In Somalia and elsewhere in the Horn of Africa, people have been waiting for rain for months, sometimes for years. Some parts of the region have now experienced an unheard-of four consecutive failed rainy seasons. Unfortunately, according to the World Meteorological Organization, there is a high probability that the Horn of Africa will experience a fifth failed rainy season in October. This means another season of failed crops and millions of dead cattle, leading to hunger, malnutrition and in the most extreme cases, death.
In early September, the UN’s Integrated Food Security Phase Classification Famine Review Committee warned that without a strong upsurge of emergency humanitarian assistance, the Buur Hakaba and Baidoa districts of southern Somalia will suffer famine between October and December of this year. The threshold for a declaration of famine is high: if 20 percent of households face an extreme lack of food, if 30 percent of children suffer acute malnutrition, and if, for every 10,000 people in the region, 2 adults or 4 children will die every day due to starvation, or malnutrition and disease caused by lack of food.
“The United States is gravely concerned by [the Famine Review Committee’s] stark forecast and by the outsized scale of humanitarian need throughout the country,” said the U.S. Agency for International Development Administrator Samantha Power. “More than 7 million people are facing grave hunger, and many of them are facing outright starvation.”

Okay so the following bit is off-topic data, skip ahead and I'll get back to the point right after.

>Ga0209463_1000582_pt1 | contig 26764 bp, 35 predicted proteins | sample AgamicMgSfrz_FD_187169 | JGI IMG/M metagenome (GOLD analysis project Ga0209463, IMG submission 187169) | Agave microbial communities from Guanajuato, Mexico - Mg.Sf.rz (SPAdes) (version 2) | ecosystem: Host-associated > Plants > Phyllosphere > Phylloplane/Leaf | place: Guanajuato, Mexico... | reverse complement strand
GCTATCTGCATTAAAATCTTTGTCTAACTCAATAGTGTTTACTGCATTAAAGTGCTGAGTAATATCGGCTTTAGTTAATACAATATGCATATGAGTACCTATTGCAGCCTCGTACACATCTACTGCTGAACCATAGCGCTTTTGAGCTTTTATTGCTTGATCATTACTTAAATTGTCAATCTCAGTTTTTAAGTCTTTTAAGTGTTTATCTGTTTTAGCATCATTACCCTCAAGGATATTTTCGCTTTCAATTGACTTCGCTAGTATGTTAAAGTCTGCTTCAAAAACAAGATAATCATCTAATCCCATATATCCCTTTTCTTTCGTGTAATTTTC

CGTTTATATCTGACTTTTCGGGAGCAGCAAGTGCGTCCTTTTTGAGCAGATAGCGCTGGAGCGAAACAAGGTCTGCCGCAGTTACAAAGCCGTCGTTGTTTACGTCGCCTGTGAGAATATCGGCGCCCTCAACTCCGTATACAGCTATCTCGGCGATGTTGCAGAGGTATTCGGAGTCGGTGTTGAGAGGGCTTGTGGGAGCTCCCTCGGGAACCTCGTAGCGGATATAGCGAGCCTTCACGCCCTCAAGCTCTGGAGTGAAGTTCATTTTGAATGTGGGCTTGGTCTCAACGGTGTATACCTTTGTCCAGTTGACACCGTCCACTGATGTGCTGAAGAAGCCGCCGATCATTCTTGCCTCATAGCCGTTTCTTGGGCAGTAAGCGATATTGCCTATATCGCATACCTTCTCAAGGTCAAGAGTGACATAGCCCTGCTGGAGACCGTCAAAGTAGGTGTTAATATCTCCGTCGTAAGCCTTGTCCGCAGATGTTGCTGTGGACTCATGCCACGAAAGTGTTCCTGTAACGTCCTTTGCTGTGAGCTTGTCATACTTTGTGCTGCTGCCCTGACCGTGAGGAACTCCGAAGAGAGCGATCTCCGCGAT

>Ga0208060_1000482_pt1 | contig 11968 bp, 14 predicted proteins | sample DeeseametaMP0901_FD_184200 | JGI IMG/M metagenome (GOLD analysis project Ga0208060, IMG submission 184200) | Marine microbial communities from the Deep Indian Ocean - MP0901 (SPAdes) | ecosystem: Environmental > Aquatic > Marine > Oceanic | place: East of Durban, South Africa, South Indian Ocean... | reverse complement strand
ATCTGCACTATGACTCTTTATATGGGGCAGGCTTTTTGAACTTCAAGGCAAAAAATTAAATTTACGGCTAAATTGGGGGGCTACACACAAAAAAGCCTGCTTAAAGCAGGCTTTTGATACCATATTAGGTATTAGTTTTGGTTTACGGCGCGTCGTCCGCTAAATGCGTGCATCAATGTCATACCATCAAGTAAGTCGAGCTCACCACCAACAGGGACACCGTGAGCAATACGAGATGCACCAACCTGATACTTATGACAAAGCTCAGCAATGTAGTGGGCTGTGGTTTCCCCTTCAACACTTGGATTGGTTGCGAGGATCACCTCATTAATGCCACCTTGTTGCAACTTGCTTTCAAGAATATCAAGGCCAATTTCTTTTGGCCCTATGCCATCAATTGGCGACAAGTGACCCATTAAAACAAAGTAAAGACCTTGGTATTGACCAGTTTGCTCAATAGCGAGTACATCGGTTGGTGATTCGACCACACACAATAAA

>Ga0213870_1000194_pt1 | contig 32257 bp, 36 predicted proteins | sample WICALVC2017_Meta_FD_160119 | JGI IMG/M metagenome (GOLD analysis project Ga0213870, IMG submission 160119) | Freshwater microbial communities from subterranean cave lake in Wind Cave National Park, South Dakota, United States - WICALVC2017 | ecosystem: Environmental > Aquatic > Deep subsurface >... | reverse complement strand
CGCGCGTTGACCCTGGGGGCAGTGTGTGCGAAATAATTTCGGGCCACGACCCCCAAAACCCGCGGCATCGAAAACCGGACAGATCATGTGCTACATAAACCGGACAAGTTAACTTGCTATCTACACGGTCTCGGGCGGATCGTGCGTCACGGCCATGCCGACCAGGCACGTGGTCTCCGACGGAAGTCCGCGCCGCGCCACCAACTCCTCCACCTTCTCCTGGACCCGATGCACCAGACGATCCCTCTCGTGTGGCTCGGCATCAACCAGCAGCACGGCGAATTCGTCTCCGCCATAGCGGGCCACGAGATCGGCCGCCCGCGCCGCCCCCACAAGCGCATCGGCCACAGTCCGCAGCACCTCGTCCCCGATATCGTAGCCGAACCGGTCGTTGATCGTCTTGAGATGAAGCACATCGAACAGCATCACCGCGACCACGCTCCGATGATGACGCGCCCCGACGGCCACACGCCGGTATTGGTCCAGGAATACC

This famine can still be avoided. “Today, a significant increase in humanitarian assistance can still help prevent mass starvation and deaths,” said Administrator Power. But “The window to prevent this famine projection from becoming a reality is closing quickly and the next several weeks are critical.”
For its part, the United States government, working through USAID, has delivered over half of all humanitarian funding for Somalia in 2022. “USAID funding for drought in Somalia has been more than $668 million this fiscal year alone, and we are prepared to do more,” said Administrator Power.
However, “No one donor or government can solve this crisis alone, which is why we urgently call on all donors – both traditional and emerging donors – to step up now to help prevent mass starvation and deaths. Waiting for a famine is not an option.”